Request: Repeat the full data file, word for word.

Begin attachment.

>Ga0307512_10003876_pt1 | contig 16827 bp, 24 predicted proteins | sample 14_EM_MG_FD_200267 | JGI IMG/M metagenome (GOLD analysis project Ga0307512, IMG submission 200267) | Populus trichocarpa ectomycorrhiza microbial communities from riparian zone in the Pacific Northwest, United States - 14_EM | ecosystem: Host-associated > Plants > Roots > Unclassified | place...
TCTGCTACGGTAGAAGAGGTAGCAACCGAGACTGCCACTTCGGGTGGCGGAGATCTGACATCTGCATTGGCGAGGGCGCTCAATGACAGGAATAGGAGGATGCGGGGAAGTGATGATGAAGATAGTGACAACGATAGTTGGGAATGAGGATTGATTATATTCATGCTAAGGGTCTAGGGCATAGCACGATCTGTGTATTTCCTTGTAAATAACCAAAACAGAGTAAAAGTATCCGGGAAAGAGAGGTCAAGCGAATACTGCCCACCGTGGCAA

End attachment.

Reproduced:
>Ga0307512_10003876_pt1 | contig 16827 bp, 24 predicted proteins | sample 14_EM_MG_FD_200267 | JGI IMG/M metagenome (GOLD analysis project Ga0307512, IMG submission 200267) | Populus trichocarpa ectomycorrhiza microbial communities from riparian zone in the Pacific Northwest, United States - 14_EM | ecosystem: Host-associated > Plants > Roots > Unclassified | place...
TCTGCTACGGTAGAAGAGGTAGCAACCGAGACTGCCACTTCGGGTGGCGGAGATCTGACATCTGCATTGGCGAGGGCGCTCAATGACAGGAATAGGAGGATGCGGGGAAGTGATGATGAAGATAGTGACAACGATAGTTGGGAATGAGGATTGATTATATTCATGCTAAGGGTCTAGGGCATAGCACGATCTGTGTATTTCCTTGTAAATAACCAAAACAGAGTAAAAGTATCCGGGAAAGAGAGGTCAAGCGAATACTGCCCACCGTGGCAA